Page 2918 - Week 09 - Thursday, 18 August 2005
To highlight some of the statistics that back up the ACT’s position and the benefits that flow from having a strong economy, in many respects we are the best of the best when you look at the statistics. We have the lowest rate of unemployment in the country at 3.3 per cent; we have gross state product of over $47,000 per head compared to $39,000 nationally; we have the highest gross disposable income per capita of $38,000 compared to $25,900 nationally; we have the highest average weekly earnings of just over $1,000, compared to the Australian average of around $900; and we have the highest participation rate in Australia of 72 per cent compared to the national average of 64.
There then follow issues of business confidence, something we often hear about from our opponents, but the fact is that there is a higher level of business confidence experienced in the ACT compared to the national average. ACT is home to 12 per cent of Australia’s total public sector R&D spent. The ANU is consistently rated as Australia’s top university in various international ranking series and in the top 20 universities worldwide. A ranking released last week by the commonwealth Department of Education, Science and Training ranked both of our major universities—the ANU and the University of Canberra—among the top eight teaching universities in Australia.
Of our work force, 5.9 per cent hold a postgraduate degree, with 30 per cent holding a bachelor degree or higher qualification. Nationally, the figure is only 2.8 per cent and 18 per cent respectively. Our year 12 retention rates are the highest in the country. We have the highest ICT employment intensity in Australia at 25 ICT jobs per 1,000 population. Canberra companies which this government has actively supported, such as the Distillery, EOS and CEA, are players in the global market. We have the highest proportion of businesses with IT at 77 per cent compared to 71 per cent nationally; we have the highest proportion of businesses with access to the internet; and Canberra averages 14 per cent of all US biotech payments granted each year in Australia. These are strong statistics and a strong base to build on.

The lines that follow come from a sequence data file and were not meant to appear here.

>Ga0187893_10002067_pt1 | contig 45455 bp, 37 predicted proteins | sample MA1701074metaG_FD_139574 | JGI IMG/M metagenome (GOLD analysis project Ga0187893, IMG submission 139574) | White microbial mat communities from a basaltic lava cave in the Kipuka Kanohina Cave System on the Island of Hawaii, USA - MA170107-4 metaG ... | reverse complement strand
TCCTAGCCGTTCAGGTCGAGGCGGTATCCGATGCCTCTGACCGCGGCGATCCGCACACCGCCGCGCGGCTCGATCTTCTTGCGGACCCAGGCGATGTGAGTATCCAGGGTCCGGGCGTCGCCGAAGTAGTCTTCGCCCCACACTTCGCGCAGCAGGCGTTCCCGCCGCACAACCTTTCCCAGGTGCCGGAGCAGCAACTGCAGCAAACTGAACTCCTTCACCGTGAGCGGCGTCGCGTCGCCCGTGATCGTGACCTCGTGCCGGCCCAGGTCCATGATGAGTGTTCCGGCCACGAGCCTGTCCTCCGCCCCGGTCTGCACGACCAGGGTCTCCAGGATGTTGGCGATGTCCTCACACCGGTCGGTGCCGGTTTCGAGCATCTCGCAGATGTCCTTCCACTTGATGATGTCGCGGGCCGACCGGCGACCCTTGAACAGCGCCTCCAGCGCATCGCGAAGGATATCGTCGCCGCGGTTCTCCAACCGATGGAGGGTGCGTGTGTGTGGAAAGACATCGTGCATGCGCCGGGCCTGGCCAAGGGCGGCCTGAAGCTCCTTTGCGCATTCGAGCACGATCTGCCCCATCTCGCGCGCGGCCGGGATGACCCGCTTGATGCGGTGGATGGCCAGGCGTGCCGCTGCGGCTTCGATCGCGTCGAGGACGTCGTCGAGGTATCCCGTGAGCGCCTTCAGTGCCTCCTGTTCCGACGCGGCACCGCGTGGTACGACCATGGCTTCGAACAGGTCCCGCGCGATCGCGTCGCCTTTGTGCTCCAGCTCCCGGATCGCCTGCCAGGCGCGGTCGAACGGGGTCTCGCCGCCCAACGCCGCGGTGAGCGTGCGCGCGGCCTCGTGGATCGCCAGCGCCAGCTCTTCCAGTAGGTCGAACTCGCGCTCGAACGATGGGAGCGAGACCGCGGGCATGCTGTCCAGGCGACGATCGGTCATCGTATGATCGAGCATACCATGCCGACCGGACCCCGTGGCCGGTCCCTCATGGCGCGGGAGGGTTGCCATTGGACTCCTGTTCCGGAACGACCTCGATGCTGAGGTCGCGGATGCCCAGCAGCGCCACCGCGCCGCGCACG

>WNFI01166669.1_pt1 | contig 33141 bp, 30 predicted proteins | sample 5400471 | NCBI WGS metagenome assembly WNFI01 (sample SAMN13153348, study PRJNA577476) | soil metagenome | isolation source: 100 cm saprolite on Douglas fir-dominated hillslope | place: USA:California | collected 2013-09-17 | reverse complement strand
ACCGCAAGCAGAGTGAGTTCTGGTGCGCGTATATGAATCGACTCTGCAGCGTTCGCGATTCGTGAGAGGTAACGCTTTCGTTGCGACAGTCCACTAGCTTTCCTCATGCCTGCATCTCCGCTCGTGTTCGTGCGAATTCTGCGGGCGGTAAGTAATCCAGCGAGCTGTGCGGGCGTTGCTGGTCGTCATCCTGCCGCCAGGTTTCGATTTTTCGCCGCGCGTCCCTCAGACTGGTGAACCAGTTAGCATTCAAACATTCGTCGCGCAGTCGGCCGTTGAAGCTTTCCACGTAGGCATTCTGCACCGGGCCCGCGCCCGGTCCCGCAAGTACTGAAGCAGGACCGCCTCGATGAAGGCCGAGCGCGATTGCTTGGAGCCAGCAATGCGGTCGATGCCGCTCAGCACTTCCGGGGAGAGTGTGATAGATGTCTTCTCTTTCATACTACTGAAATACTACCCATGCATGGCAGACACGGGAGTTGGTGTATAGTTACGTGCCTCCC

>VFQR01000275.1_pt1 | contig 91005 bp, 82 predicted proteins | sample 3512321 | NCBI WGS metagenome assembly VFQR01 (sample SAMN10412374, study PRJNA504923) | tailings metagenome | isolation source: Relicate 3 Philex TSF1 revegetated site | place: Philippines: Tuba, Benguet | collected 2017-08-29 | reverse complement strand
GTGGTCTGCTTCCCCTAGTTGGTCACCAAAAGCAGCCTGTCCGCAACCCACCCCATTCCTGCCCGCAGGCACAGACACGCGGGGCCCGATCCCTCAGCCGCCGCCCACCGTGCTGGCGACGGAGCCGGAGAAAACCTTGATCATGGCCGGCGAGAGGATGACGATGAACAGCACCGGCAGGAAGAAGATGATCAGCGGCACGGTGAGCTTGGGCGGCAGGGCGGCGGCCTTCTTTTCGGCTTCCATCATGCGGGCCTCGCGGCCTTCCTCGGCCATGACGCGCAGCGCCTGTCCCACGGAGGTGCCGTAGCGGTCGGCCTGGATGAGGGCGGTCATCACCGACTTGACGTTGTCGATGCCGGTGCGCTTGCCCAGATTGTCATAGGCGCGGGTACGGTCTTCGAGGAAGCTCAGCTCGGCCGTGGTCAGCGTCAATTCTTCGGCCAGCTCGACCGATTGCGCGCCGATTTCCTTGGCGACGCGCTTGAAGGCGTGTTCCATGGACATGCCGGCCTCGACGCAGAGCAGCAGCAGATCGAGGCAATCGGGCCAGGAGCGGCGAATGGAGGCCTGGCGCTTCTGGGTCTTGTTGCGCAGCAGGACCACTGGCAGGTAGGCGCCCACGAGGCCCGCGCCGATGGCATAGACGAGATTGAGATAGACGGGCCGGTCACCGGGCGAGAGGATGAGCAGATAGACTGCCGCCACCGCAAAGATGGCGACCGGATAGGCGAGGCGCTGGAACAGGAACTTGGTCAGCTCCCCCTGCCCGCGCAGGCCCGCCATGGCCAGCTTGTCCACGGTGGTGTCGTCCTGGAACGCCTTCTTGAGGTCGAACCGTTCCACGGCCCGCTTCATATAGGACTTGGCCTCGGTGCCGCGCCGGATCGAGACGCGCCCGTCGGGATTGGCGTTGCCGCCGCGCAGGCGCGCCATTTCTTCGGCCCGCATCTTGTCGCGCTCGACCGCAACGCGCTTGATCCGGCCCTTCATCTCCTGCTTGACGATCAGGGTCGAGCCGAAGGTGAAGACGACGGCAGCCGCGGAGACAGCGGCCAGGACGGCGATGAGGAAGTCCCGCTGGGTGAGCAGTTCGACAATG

Let us look at other employment factors such as payroll tax, which amounts to $693 per employee. ACT businesses incur the lowest average per worker payroll tax costs in the country. This figure is significantly lower than the figures of other Australian jurisdictions. Costs range from $931 per employee in Queensland to close to $1,500 per employee in New South Wales. We have the highest payroll tax threshold in Australia at $1.25 million. These are all compelling figures.
Of course, the real challenge for Canberra is to demonstrate that it is a diverse, attractive and vibrant city which people want to come and live and work in, enjoy and be able to continue to enjoy into the future. The way to do this is to focus on our knowledge economy status. The 2004-05 state of the regions report prepared by the Australian Local Government Association ranks the ACT as having the highest concentration of knowledge-based activity in Australia. It is ranked number one for its knowledge-driven growth potential and is also ranked number one in the global knowledge flows indicator. This means that, out of the entire work force, the ACT has the highest ratio of global knowledge flow workers. Also, the ACT is ranked number one for its connectedness to global flows of knowledge and number one in terms of its innovative capacity.
Canberra was one of five Australian cities included in a recent KPMG study of the locational competitiveness of cities. Other cities studied were Adelaide, Brisbane,